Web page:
Loss-making arena pins hopes on Dylan
Bob Dylan's one-off Hamilton concert could mark a turning point for the city with Claudelands Arena tipped to play host to other top international acts.
Dylan will launch his Australasian tour in Hamilton on August 9 and already music aficionados predict other big names will follow the folk legend and perform at Claudelands.
Hamilton City Council's events and economic development general manager Sean Murray said Dylan's upcoming show was a "major coup" and reflected Claudelands Arena's reputation as one of the best boutique performance arenas in the southern hemisphere.
"We're aware both Louis Armstrong and BB King have previously performed in Hamilton, but Bob Dylan is one of popular culture's legends, and to have him performing here in Hamilton will be historic," Murray said.
"Although Auckland is often the first choice, especially for large one-off shows, we will continue developing Claudelands' reputation as a world-class concert venue."
Hamilton Deputy Mayor Gordon Chesterman said Dylan's decision to start his Australasian tour in Hamilton was "a fantastic endorsement" of the Claudelands Events Centre and opened up the possibility of more big acts visiting Hamilton.
It typically took three or four years for an events centre to establish itself in the market and Dylan's concert would encourage other Australasian promoters to consider Claudelands, Chesterman said.
The $68.4 million redevelopment of Claudelands was completed in 2011.
The venue features a 6000-capacity entertainment arena, a four-star conference centre and exhibition space.
"The problem with Claudelands was it was fully debt-funded and at some point getting the debt down has to be an absolute target so the more events we can get there, the more spectacular Claudelands' financial results will become," Chesterman said.
"The positive things we're starting to hear relate to the operational side of things. Some people still complain about Claudelands but it's diminishing as people realise how exciting the city has become by having these top internationals shows come here."
The venue will host Disney on Ice's Treasure Trove in July.
Hamilton and Waikato Tourism chief executive Kiri Goulter said the Dylan concert was an excellent opportunity to attract Dylan fans from across the North Island to Hamilton.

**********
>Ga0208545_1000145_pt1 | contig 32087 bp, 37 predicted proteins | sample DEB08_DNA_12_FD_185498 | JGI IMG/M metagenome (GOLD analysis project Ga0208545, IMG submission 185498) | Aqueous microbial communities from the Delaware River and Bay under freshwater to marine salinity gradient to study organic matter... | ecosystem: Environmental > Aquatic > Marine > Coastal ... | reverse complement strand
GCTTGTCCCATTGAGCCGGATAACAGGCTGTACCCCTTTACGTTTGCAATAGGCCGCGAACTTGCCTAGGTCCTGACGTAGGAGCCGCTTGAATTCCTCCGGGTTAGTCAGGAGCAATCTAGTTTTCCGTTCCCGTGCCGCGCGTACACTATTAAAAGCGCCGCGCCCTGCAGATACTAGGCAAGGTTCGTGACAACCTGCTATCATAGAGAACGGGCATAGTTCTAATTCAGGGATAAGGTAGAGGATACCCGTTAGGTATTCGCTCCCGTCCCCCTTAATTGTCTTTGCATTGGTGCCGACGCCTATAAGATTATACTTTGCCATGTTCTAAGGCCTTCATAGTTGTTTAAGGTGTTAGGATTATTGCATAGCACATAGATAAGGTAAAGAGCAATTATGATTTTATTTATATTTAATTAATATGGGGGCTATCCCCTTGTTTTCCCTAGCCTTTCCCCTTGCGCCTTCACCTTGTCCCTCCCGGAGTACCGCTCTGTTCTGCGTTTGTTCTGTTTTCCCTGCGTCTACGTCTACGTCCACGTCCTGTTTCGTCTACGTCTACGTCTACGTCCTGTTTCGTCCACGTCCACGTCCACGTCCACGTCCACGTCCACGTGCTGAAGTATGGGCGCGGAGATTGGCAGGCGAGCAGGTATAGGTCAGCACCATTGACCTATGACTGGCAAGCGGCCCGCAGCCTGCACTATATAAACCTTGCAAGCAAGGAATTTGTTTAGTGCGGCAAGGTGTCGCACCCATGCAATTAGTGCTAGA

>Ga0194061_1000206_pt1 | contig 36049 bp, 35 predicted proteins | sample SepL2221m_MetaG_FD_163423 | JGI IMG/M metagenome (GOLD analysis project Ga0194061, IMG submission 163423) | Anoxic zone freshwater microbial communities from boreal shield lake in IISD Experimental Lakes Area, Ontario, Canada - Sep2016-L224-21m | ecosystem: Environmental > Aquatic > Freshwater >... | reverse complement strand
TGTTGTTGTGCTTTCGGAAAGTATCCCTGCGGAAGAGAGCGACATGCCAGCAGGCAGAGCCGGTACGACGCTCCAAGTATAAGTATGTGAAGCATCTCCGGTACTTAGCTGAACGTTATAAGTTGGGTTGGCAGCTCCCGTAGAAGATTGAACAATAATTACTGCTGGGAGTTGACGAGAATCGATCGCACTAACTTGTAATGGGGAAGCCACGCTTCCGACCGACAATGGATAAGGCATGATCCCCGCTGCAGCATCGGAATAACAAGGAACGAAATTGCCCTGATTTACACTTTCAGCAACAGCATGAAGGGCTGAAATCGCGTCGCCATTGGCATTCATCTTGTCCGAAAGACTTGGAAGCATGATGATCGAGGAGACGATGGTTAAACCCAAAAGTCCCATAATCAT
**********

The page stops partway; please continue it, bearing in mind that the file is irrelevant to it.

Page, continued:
There was an opportunity to encourage concert-goers to extend their stay in the region.
Murray said Claudelands' current revenue to expenditure ratio was consistent with other similar venues in the industry across Australasia, but the council continued to drive for more revenue growth.
Hamilton musician Alex Deane said he had listened to Dylan since the late 1960s but was yet to see him live.
Deane, 64, predicted the Hamilton concert would sell out quickly and expected ticket demand to be strong from Dylan-starved Aucklanders.
Dylan's world tour skips Auckland.
"If the promoter makes money from this, which means selling out Claudelands, then that will go very well for future big concerts in Hamilton," Deane said.
David Shearer, managing director of Shearer's Music Works in Hamilton, said Dylan appealed to all age groups.
Although Claudelands Arena was designed as a multi-functional arena, there was no reason why it could not serve as a premium music venue, Shearer said.
"They can do some pretty amazing stuff with PAs and all the hi-tech stuff, so I can't see why they can't get it sounding amazing at Claudelands."
Hamilton Residents and Ratepayers Association president Rod Bowman said the Dylan concert was a "feel-good distraction" and any revenue generated would be minimal compared with the millions of dollars council spent redeveloping the venue.
The city's best option would be to sell the centre to an overseas buyer.
"Council keep saying things at Claudelands are picking up but it's not enough to cover the losses. If you put Claudelands in the Beijing Bugle or something like that, you'd easily get a buyer willing to pay $200m for it," Bowman said.